We recently came back from Tampa, Florida where we visited Busch Gardens. Bob and I thought taking the kids on an animal safari would be a wonderful way to spend $300. I insisted first thing, that we ride the train through the theme park version of the African plains.
“It’s a train, Mom.” Chris pointed out. “Like they have at the zoo back home.”
“It’s a safari adventure,” I said as if renaming it would somehow make this all seem more adventurous to him.
He was right. It was a train. As we rode through the exhibit, the kids stared at the giraffes and zebras and asked how this was any different from the zoo back home.
“It cost $200 more and it’s much hotter here,” I explained. “Now look at those animals and enjoy it!”
Drew was the only one who actually gazed intently out the window. When we got off the train, I figured out why.
“Mom. I saw the coolest roller coaster on the other side of the giraffes. We have to ride it!”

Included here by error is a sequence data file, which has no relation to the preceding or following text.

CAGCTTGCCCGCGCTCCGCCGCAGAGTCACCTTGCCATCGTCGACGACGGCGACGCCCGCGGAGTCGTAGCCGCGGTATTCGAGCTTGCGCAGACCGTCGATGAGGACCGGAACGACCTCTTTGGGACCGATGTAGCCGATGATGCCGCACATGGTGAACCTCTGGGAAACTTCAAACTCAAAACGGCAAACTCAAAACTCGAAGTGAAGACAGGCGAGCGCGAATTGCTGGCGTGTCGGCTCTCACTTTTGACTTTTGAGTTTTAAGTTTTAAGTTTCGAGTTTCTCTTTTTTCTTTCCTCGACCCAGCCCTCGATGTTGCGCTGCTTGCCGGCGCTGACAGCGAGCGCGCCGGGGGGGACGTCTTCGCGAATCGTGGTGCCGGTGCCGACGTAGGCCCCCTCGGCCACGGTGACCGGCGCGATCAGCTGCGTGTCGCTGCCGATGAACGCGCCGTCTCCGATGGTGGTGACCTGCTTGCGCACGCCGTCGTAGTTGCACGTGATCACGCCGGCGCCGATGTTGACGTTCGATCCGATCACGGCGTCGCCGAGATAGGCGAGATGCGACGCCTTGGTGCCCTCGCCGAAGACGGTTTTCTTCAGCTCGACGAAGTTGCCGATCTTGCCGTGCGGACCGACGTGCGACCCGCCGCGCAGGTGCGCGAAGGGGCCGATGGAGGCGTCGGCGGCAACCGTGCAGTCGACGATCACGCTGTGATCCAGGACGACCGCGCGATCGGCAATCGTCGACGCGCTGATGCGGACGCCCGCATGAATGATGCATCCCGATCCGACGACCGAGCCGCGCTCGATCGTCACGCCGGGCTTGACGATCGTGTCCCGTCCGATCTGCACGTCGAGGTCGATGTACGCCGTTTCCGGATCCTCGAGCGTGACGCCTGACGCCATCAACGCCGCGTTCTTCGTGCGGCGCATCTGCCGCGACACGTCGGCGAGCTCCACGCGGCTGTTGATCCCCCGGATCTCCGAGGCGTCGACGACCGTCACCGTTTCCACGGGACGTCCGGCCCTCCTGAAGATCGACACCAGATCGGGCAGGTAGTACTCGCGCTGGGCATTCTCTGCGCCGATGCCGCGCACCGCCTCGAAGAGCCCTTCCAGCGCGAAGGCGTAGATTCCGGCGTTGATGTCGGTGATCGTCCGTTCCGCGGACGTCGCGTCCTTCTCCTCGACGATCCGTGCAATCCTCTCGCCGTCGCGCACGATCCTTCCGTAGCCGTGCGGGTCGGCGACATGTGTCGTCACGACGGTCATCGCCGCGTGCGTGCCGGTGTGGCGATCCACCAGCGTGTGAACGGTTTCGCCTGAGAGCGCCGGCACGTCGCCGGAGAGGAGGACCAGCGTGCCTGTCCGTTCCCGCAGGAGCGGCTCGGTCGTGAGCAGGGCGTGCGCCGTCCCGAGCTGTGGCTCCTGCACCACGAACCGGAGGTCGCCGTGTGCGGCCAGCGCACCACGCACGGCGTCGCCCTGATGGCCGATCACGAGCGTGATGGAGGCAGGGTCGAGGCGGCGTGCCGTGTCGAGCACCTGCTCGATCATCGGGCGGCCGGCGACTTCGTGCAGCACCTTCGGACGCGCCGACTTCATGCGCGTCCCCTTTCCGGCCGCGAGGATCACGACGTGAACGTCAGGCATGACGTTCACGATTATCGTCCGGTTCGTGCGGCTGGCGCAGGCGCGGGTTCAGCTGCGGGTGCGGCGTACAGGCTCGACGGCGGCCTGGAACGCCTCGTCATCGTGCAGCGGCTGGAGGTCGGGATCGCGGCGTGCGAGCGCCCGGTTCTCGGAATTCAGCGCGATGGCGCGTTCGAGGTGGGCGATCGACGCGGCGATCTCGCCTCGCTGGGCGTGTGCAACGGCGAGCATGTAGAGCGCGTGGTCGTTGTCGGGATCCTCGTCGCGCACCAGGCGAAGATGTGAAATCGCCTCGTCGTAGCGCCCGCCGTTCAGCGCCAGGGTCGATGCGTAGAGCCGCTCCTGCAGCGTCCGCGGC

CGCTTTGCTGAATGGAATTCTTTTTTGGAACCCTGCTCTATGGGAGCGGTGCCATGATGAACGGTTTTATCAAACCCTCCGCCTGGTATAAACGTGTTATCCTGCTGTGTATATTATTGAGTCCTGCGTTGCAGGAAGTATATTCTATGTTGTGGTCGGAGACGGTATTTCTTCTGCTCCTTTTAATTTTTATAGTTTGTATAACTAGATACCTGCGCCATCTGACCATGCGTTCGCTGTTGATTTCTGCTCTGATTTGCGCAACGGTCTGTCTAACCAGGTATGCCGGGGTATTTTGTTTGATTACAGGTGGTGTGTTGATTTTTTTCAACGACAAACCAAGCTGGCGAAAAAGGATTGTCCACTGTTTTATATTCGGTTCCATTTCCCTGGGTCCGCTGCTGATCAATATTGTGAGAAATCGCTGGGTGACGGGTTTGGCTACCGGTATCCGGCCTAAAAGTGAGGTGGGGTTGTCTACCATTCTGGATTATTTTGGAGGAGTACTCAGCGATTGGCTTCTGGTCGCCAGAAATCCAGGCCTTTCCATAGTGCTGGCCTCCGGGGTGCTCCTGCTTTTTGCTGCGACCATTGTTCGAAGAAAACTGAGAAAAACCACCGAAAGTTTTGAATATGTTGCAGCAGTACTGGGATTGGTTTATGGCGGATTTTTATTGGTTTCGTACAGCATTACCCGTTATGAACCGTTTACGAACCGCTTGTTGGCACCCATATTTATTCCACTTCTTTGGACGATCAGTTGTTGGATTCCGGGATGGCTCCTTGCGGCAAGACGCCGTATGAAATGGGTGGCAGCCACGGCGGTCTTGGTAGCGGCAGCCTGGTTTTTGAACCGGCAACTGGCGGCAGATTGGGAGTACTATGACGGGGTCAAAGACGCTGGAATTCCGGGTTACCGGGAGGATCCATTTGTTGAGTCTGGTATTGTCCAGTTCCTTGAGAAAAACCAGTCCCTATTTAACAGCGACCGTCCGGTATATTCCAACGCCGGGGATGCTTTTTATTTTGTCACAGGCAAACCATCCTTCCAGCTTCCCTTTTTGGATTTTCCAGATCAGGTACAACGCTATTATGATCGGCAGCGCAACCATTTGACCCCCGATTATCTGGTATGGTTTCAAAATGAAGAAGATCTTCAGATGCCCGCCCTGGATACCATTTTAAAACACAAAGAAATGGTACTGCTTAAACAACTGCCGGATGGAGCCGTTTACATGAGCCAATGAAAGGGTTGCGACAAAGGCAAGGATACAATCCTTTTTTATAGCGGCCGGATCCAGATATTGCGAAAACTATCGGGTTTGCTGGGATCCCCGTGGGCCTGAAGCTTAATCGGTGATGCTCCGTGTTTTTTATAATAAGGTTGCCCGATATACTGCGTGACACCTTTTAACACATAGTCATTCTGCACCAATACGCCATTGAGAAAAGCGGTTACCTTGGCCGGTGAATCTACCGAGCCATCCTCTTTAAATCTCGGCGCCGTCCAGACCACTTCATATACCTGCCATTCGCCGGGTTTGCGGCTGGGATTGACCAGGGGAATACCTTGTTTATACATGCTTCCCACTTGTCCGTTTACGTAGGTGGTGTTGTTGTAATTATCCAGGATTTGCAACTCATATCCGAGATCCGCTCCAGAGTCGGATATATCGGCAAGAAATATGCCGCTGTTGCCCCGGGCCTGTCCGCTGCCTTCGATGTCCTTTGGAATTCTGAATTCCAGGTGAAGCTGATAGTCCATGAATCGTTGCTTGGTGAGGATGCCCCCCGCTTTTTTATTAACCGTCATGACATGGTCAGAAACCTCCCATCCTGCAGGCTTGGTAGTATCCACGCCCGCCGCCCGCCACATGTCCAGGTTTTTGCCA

There is no such thing as a “cool” roller coaster in my book - or Bob’s either for that matter. We’re the kind of people who like to keep our feet planted firmly on solid ground. We’re the kind of people who like to keep down that pizza we had before we saw the roller coaster.
We’re the kind of people who don’t wish to barrel headfirst down a metal path at a hundred miles an hour. We have no desire to tempt gravity and fate by strapping ourselves into a machine whose sole purpose is to flip us upside down repeatedly. . In a nutshell, we’re the kind of people who like to LIVE!
Drew is a ten-year-old boy. At his age, he still feels capable of thwarting gravity. Need I say more?
I looked at Drew’s hopeful little face and said the only thing a good mother could in such a situation.
“Drew, I carried you for nine months. I nursed you for a year. I’ve always been there for you when you needed me. But no way am I riding that coaster with you. Take your brother.”
“What?” Chris asked in horror. He might be ten just like Drew, but he understands the awesome force of gravity.
Being the good mother I am, I gave him a pep talk. “If you’d rather, we can ride the train again.”